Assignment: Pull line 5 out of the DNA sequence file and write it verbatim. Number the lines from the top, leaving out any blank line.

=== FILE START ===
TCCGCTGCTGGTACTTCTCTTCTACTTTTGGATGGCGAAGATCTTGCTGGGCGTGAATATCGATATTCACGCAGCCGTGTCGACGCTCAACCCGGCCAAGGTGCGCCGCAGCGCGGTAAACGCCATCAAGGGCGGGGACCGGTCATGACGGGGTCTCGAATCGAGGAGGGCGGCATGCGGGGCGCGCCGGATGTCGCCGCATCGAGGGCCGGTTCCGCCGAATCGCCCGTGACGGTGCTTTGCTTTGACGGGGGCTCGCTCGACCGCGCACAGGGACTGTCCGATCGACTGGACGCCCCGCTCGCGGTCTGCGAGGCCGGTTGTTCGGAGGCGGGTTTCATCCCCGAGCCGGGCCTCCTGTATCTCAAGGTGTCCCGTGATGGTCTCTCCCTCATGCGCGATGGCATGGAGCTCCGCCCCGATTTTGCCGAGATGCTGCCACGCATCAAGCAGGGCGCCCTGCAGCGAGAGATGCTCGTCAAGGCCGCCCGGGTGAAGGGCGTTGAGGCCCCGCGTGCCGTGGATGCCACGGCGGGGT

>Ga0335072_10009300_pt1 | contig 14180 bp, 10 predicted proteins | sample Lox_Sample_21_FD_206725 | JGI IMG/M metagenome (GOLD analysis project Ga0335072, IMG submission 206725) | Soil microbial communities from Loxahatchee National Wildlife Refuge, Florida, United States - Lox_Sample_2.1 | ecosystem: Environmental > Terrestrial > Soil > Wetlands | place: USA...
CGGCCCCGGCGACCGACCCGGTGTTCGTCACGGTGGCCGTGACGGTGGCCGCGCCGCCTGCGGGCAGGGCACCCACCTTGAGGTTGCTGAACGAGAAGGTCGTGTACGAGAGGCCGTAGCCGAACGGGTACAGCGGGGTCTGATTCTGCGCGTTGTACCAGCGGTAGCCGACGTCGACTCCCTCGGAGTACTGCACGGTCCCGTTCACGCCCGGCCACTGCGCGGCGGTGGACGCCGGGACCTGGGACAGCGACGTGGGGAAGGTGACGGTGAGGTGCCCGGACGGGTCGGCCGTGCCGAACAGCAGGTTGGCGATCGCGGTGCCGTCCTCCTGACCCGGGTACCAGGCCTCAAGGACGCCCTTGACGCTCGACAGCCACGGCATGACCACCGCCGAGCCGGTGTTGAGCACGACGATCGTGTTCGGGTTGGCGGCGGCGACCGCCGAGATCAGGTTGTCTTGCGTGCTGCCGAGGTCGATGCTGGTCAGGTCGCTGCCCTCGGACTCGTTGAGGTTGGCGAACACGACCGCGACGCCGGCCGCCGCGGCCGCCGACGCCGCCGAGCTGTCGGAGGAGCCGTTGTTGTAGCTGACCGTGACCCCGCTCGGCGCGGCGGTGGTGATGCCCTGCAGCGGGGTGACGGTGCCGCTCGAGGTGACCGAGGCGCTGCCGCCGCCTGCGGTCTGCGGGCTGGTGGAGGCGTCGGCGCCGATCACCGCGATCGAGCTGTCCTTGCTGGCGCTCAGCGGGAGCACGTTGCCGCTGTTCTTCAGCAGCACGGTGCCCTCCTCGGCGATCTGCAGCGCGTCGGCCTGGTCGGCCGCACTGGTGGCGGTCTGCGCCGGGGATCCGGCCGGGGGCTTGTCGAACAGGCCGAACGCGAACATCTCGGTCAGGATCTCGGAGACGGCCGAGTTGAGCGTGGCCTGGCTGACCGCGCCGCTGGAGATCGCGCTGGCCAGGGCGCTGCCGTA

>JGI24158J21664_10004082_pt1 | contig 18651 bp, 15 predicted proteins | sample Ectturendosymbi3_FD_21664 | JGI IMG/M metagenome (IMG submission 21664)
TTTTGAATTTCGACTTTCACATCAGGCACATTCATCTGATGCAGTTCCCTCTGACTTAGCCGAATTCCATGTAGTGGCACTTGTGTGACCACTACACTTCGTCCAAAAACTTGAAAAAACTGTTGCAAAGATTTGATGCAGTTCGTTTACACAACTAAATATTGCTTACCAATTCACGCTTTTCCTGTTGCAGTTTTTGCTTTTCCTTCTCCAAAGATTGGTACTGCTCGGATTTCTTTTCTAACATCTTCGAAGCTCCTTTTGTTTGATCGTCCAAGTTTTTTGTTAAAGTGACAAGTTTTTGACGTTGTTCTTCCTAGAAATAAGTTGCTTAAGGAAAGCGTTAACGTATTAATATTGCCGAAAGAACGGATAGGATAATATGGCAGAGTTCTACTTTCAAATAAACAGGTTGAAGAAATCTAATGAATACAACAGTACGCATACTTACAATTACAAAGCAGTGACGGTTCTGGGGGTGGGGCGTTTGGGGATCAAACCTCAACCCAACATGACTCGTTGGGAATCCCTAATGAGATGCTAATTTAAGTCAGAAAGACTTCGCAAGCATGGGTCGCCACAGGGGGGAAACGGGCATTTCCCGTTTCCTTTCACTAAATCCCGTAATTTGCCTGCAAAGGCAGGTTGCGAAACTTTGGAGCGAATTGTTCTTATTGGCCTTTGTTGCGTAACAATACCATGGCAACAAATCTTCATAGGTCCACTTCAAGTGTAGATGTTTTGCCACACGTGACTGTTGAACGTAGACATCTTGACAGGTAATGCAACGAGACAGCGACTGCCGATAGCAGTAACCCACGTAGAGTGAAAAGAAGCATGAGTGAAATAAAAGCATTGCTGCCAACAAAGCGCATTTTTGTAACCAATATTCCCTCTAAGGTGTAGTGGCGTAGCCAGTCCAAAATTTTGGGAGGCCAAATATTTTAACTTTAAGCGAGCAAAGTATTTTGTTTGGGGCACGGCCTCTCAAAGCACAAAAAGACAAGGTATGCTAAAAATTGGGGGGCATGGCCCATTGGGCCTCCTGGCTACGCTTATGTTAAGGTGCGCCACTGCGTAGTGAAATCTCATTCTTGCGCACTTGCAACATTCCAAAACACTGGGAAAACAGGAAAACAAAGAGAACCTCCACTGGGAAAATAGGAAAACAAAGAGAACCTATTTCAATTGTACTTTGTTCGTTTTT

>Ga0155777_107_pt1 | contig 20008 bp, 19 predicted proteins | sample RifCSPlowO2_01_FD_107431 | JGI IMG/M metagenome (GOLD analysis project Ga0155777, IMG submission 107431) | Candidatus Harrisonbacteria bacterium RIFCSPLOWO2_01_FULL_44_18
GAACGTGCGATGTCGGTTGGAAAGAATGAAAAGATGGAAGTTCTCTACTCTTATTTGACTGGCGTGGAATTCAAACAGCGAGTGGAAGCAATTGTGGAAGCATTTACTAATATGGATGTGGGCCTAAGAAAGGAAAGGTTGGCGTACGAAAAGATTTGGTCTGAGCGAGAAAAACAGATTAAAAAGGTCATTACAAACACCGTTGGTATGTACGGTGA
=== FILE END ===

TTTTGAATTTCGACTTTCACATCAGGCACATTCATCTGATGCAGTTCCCTCTGACTTAGCCGAATTCCATGTAGTGGCACTTGTGTGACCACTACACTTCGTCCAAAAACTTGAAAAAACTGTTGCAAAGATTTGATGCAGTTCGTTTACACAACTAAATATTGCTTACCAATTCACGCTTTTCCTGTTGCAGTTTTTGCTTTTCCTTCTCCAAAGATTGGTACTGCTCGGATTTCTTTTCTAACATCTTCGAAGCTCCTTTTGTTTGATCGTCCAAGTTTTTTGTTAAAGTGACAAGTTTTTGACGTTGTTCTTCCTAGAAATAAGTTGCTTAAGGAAAGCGTTAACGTATTAATATTGCCGAAAGAACGGATAGGATAATATGGCAGAGTTCTACTTTCAAATAAACAGGTTGAAGAAATCTAATGAATACAACAGTACGCATACTTACAATTACAAAGCAGTGACGGTTCTGGGGGTGGGGCGTTTGGGGATCAAACCTCAACCCAACATGACTCGTTGGGAATCCCTAATGAGATGCTAATTTAAGTCAGAAAGACTTCGCAAGCATGGGTCGCCACAGGGGGGAAACGGGCATTTCCCGTTTCCTTTCACTAAATCCCGTAATTTGCCTGCAAAGGCAGGTTGCGAAACTTTGGAGCGAATTGTTCTTATTGGCCTTTGTTGCGTAACAATACCATGGCAACAAATCTTCATAGGTCCACTTCAAGTGTAGATGTTTTGCCACACGTGACTGTTGAACGTAGACATCTTGACAGGTAATGCAACGAGACAGCGACTGCCGATAGCAGTAACCCACGTAGAGTGAAAAGAAGCATGAGTGAAATAAAAGCATTGCTGCCAACAAAGCGCATTTTTGTAACCAATATTCCCTCTAAGGTGTAGTGGCGTAGCCAGTCCAAAATTTTGGGAGGCCAAATATTTTAACTTTAAGCGAGCAAAGTATTTTGTTTGGGGCACGGCCTCTCAAAGCACAAAAAGACAAGGTATGCTAAAAATTGGGGGGCATGGCCCATTGGGCCTCCTGGCTACGCTTATGTTAAGGTGCGCCACTGCGTAGTGAAATCTCATTCTTGCGCACTTGCAACATTCCAAAACACTGGGAAAACAGGAAAACAAAGAGAACCTCCACTGGGAAAATAGGAAAACAAAGAGAACCTATTTCAATTGTACTTTGTTCGTTTTT